My interest in photography was first instilled by my Dad, who gave me his 1971 Canon FTb 35mm when I was 16 years old. He taught me the basics, encouraging my eye for imagery and the breaking of the rules he had just shown me.
My second camera was a digital Kodak point and shoot, which I interestingly received by winning a giveaway from mp3.com, the music community I joined in 1999 after years of offering my songs personally to fans and friends via DCC file sharing on EFnet.
Shortly thereafter I upgraded to a Canon Powershot, with my first DSLR being a Sony F828 bought in 2004 and which was unable to take any other lenses. Then came my first legit Canon DSLR in 2011; the classic and almighty Canon 40D, handed down by an east coast friend.
My 40D and beautiful Sigma lens were stolen from my downtown Seattle office in 2014, prompting another friend to hand down their Nikon D300, which I immediately sold to buy a Canon T3i. This was my primary DSLR until 2018, when I was gifted an Olympus OM-D E-M5II, shattering my loyalty to Canon and switching from APS-C to MFT.
When I say fan supported and backer sustained, this is pretty much the epitome of what I mean. Without James Papastathis, Chris Wysopal, Thomas Hargrove, and Per Edman, I would not be the expressive photographer I am privileged to be today.
Neecam (1995 – 2011)
Beginning in 1996 I started exploring the intersection of photography and digital manipulation; the wonder of webcams. The first neecam was a black and white connectix quikcam, that looked a little something like this and was one of the first consistent webcams on the internet. Over time, the cam grew up. It went from the PS/2 connectix, to a color quikcam, to various logitech cameras, to the amazing and still unparalleled 3com HomeConnect USB, complete with the lens pack.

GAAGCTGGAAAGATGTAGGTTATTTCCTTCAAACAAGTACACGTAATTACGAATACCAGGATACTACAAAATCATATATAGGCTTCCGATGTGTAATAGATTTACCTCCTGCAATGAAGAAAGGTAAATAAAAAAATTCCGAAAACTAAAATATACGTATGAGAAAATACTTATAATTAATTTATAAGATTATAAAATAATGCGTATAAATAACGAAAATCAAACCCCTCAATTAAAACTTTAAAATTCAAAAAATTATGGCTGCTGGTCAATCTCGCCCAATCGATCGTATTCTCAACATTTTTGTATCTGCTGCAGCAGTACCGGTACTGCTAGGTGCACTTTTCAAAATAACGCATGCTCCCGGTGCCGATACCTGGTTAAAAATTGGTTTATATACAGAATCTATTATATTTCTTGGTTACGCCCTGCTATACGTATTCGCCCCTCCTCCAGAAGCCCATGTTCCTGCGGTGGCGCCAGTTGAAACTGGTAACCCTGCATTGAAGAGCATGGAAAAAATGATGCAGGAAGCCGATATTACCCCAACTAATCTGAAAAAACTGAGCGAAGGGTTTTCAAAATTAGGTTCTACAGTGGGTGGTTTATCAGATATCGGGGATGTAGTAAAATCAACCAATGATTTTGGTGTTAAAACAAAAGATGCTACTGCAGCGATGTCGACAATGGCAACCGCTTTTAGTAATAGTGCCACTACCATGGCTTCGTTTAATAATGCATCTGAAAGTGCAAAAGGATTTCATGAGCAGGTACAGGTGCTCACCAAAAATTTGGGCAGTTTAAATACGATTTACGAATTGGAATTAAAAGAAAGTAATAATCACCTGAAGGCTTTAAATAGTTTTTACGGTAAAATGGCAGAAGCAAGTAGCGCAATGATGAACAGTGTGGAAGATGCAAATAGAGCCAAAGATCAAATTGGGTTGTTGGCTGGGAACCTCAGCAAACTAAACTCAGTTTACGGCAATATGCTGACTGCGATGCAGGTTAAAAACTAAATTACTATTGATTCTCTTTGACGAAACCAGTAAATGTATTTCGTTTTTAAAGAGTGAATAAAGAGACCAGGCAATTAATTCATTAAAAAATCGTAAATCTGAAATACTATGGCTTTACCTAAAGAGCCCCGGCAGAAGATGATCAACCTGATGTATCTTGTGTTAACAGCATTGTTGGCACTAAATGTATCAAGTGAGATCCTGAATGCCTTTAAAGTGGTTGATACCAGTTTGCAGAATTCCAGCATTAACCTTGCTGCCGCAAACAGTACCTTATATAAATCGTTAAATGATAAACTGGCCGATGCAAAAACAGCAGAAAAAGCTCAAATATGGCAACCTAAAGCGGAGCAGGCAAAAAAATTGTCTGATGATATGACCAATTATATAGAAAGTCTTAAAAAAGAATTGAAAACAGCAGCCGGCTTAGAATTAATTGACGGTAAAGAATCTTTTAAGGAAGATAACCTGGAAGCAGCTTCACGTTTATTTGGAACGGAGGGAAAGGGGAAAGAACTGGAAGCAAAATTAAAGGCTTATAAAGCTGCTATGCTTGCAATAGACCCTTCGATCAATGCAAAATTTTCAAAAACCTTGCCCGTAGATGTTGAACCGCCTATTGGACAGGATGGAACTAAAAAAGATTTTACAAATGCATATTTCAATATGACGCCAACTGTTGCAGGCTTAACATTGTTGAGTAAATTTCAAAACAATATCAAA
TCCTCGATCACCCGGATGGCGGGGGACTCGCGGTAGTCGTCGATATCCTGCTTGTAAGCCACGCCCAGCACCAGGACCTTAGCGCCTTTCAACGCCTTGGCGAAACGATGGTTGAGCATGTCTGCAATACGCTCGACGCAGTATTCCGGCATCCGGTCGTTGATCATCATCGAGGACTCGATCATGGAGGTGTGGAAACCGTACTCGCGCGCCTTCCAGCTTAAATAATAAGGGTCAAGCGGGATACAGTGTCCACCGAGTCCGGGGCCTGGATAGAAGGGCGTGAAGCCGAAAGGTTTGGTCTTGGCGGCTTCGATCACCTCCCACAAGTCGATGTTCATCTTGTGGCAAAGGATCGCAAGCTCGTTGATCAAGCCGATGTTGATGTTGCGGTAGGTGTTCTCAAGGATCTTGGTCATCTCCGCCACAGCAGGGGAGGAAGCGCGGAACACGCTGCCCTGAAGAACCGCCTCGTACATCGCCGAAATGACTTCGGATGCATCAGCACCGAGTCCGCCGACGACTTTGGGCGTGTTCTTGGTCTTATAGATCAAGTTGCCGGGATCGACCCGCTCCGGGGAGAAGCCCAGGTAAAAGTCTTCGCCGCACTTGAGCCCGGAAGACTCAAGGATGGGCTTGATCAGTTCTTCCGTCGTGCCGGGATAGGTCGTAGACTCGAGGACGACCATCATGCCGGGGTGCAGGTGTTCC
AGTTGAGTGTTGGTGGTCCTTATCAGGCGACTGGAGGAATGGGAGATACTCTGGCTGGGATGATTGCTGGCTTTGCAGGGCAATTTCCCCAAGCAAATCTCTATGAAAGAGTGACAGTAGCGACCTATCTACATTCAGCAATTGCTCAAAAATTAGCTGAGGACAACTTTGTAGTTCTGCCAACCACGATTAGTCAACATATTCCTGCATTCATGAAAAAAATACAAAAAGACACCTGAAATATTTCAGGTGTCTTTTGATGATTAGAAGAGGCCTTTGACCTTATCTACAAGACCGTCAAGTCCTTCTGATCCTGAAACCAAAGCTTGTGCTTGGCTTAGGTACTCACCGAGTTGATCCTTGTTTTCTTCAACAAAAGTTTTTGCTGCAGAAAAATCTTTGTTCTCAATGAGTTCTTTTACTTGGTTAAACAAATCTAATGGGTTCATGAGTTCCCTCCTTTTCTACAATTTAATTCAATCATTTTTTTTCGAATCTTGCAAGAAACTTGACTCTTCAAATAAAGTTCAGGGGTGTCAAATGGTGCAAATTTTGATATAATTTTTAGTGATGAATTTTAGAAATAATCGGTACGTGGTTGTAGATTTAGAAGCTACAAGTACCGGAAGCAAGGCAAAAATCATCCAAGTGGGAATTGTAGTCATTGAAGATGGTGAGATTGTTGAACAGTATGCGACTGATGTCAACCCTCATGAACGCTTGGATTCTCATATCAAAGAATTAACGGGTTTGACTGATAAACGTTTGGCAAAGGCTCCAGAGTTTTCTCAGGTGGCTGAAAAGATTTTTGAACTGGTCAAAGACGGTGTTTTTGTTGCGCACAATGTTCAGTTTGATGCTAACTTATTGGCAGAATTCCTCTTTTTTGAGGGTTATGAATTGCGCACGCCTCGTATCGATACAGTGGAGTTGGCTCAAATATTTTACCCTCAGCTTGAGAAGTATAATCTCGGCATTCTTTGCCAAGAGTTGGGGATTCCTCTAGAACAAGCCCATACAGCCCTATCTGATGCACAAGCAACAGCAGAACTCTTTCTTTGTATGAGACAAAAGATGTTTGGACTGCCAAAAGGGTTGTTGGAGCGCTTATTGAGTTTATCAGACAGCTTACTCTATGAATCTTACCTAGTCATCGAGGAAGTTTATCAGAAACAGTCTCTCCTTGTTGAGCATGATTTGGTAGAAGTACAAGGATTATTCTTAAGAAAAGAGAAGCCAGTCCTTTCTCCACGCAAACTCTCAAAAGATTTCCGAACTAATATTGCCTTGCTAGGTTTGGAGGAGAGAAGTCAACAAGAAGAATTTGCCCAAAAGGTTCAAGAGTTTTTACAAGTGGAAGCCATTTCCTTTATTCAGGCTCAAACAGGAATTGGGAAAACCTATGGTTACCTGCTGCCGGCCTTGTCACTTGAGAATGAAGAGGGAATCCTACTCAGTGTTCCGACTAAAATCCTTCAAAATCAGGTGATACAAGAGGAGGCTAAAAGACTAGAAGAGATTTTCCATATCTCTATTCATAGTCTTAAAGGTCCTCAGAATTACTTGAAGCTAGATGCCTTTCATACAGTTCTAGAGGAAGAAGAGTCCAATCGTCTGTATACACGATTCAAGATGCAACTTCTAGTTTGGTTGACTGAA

My webcam equipment was part of the elegance of my images, and each camera I had gave me different freedoms that I exploited. The neecam became my gateway drug to the self photography you see in my portfolio now.
I no longer have that beautiful FTb film camera, donated (along with the host of lenses I had for it) to a teenager in 2015 when moving into the van. I find not having this gear in particular anymore causes me sadness on occasion, but in truth I’d only ever carted it around with me and had not shot film in at least a decade when I finally let it go. Having it around reminded me of simpler times, of the quality and craftsmanship long lost to parasitic capitalist bloat, and of the first of many men in my life who encouraged me to figure out, and express, who I was.